Those who have visited our little cottage will know that the kitchen was a bit shabby. It was forty years old and showing its age (rather like its owners). We had obtained several quotes for a kit form replacement from local suppliers but these were all to expensive. Whilst I had built a kitchen from scratch before, including all the doors and carcasses, I didn’t want to do that again so we put the new kitchen on hold.
Subsequently on a trip to Bunnings we saw a display of flat pack kitchens. The quality of these flat packs looked very good, better than local suppliers even. The only negative was they were made in China, however at less than half the price of locally produced kit kitchens we decided to purchase what we needed from their extensive range. So a few days later our local carrier picked up 32 packages from Bunnings for us.
We gutted the kitchen completely, removing the existing plumbing and electrical power points and repainted the walls. We then installed a cork tile floor to replace the old lino floor. Whilst pulling up the lino we discovered pages from the Hobart newspaper dated 1961 so you can see how old the kitchen was. Putting cork tiles down took up about a week as we had to first lay cement sheeting underlay then lay and glue the tiles and finish them with three coats of estapol with sanding between coats. This was not only in the kitchen but inside the front door as well. The work and time was worth it, the cork floor looks and feels fantastic.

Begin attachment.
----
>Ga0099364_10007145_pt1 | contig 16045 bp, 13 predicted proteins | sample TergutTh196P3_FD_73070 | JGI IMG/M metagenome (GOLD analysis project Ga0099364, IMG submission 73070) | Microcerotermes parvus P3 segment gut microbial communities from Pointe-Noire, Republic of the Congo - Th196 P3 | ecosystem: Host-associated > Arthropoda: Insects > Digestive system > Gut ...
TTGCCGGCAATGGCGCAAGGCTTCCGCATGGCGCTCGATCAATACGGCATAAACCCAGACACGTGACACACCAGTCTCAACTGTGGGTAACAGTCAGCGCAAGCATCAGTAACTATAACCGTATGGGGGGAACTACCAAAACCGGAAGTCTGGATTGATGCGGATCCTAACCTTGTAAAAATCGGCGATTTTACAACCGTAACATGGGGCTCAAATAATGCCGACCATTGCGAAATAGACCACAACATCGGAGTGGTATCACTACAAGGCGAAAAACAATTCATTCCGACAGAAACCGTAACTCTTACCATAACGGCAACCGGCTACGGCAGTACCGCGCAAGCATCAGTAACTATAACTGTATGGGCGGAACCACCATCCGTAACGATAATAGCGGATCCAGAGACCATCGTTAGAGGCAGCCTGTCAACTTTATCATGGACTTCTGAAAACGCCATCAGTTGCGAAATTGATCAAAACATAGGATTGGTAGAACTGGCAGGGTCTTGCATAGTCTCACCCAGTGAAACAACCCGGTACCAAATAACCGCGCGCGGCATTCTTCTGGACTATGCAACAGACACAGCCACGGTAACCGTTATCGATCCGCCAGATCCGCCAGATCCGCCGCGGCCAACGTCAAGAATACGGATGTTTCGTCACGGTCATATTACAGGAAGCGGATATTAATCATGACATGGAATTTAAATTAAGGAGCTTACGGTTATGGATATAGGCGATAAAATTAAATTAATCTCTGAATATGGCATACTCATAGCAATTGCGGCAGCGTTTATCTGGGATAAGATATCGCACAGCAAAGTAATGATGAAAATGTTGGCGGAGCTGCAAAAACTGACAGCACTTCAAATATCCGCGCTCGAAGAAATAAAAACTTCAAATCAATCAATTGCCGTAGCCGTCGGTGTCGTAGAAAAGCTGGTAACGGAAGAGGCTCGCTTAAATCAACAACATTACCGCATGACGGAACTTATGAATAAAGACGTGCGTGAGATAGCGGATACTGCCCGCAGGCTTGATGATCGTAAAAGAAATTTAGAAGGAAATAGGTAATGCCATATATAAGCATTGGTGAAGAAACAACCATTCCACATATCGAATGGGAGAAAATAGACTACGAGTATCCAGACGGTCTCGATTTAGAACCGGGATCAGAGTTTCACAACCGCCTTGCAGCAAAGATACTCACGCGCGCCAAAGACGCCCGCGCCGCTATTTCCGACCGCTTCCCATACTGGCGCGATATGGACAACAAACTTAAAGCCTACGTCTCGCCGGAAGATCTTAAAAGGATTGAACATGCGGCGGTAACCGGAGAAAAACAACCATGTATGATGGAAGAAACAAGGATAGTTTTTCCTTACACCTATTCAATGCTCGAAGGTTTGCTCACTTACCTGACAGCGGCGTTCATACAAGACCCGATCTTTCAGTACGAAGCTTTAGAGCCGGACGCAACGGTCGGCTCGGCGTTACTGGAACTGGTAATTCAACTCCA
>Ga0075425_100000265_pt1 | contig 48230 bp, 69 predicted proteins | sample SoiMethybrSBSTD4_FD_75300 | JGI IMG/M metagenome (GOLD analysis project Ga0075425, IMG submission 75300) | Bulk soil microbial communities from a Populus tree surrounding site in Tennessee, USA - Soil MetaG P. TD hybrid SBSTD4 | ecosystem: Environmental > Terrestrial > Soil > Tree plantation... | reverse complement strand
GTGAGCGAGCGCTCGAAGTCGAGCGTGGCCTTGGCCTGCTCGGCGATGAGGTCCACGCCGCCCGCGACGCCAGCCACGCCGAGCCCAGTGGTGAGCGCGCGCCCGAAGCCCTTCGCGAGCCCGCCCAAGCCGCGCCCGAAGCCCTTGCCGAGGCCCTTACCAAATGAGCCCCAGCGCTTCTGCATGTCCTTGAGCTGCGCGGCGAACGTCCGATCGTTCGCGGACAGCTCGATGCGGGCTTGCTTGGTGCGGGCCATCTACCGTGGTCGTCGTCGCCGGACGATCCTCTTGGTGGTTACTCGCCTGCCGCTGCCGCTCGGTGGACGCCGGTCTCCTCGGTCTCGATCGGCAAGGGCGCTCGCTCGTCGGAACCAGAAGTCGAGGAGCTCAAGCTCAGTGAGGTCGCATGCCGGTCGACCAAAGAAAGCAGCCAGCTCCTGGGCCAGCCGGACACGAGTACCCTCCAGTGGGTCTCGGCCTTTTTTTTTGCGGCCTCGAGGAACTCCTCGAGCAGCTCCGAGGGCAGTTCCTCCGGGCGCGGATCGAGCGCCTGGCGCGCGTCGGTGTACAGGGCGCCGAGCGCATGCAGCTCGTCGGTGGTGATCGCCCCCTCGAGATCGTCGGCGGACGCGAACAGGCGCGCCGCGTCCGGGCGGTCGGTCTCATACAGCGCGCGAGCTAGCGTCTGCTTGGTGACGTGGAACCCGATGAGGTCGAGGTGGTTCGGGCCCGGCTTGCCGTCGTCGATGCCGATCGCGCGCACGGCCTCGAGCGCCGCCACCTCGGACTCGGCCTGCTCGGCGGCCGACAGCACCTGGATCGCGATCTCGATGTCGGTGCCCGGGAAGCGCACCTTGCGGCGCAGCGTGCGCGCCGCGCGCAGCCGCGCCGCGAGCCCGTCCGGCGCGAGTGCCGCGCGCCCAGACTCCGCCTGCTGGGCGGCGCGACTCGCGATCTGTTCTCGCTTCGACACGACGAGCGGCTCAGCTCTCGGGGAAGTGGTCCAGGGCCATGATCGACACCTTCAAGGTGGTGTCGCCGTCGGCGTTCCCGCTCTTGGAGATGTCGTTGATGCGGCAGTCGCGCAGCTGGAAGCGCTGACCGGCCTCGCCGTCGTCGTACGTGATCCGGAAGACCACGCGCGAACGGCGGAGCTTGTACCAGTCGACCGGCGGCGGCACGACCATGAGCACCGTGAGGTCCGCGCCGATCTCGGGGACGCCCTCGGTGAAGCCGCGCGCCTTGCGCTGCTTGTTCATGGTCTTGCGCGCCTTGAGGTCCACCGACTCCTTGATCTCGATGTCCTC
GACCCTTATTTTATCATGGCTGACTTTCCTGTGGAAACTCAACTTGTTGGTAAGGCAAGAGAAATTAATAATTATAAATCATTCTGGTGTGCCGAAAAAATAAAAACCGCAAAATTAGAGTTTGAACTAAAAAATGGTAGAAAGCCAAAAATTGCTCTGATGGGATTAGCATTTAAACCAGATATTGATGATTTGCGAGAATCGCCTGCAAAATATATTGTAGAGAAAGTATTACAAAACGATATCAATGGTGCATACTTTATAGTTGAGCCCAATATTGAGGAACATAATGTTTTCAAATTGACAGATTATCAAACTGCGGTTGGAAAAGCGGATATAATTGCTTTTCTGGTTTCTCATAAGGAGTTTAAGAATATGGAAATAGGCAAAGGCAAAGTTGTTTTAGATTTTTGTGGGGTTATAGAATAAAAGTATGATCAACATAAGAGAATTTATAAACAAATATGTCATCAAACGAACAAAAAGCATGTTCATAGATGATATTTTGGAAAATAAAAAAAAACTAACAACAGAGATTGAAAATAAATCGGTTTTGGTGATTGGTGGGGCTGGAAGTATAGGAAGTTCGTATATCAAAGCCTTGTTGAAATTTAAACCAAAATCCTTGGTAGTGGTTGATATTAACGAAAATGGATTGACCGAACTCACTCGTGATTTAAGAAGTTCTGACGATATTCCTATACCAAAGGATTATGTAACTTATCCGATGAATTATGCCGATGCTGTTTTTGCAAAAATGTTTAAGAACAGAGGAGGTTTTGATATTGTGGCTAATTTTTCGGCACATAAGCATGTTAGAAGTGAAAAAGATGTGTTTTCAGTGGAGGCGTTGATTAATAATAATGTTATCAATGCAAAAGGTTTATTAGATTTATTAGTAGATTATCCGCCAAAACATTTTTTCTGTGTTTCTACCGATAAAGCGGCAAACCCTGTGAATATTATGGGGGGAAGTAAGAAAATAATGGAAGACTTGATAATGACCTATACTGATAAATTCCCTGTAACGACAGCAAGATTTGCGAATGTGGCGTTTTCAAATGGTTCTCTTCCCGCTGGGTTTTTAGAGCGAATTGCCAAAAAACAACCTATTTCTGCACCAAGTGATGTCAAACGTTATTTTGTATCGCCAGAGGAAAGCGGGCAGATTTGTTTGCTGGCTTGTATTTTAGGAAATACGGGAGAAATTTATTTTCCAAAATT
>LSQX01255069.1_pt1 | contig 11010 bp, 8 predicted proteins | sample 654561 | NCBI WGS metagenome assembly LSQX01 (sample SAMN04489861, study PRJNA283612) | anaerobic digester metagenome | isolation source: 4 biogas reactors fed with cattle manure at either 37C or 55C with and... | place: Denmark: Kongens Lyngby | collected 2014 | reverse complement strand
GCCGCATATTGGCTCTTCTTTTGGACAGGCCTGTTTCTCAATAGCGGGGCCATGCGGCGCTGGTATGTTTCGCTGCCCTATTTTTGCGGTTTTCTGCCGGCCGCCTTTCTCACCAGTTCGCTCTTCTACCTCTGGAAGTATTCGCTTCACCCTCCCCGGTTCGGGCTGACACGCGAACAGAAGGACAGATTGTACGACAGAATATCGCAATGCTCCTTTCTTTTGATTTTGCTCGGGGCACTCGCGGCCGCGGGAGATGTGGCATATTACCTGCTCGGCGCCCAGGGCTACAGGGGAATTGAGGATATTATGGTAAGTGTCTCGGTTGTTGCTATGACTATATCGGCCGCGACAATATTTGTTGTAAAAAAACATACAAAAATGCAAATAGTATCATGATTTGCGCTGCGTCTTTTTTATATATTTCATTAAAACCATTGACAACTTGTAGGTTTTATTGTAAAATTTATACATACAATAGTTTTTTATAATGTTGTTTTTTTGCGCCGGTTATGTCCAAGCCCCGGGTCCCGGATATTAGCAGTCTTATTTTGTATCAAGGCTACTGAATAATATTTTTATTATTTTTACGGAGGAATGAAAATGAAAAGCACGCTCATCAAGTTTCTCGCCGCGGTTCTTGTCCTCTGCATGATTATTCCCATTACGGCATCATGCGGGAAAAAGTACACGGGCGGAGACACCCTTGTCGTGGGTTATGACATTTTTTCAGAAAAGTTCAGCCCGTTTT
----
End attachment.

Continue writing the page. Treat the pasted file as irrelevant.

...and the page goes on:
It was about this time that Vicki tripped over the new vacuum cleaner we had just brought and broke her wrist. So we only had three hands to finish the kitchen with. Installing the new flat pack furniture was pretty easy although the walls and floor were not square or level and we had to constantly correct for this. We built the bench ourselves as we didn’t like Laminex and couldn’t afford stone. So as we had done in previous homes we tiled the bench. We also tiled between the bench and the overhead cupboards using a strip of glass feature tiles between the whites wall tiles. An extractor was also added.
We tried to keep the kitchen light and colourful so used an aquamarine colour paint for the walls with white gloss kitchen and aluminium trim. Some of the overhead cabinet doors are also aluminium as are the kickboards and power points. Whilst it is still a very small kitchen it certainly is a big improvement on what we had before, both in appearance and functionality.
It is certainly a kitchen from many countries as amongst others the flat packs came from China, the bench tiles from Malaysia, the wall tiles from Spain and the cork floor tiles from Portugal.
When we come back from our upcoming trip to Western Australia we shall probably overhaul the bathroom as that is as much in need of a remake as the kitchen was.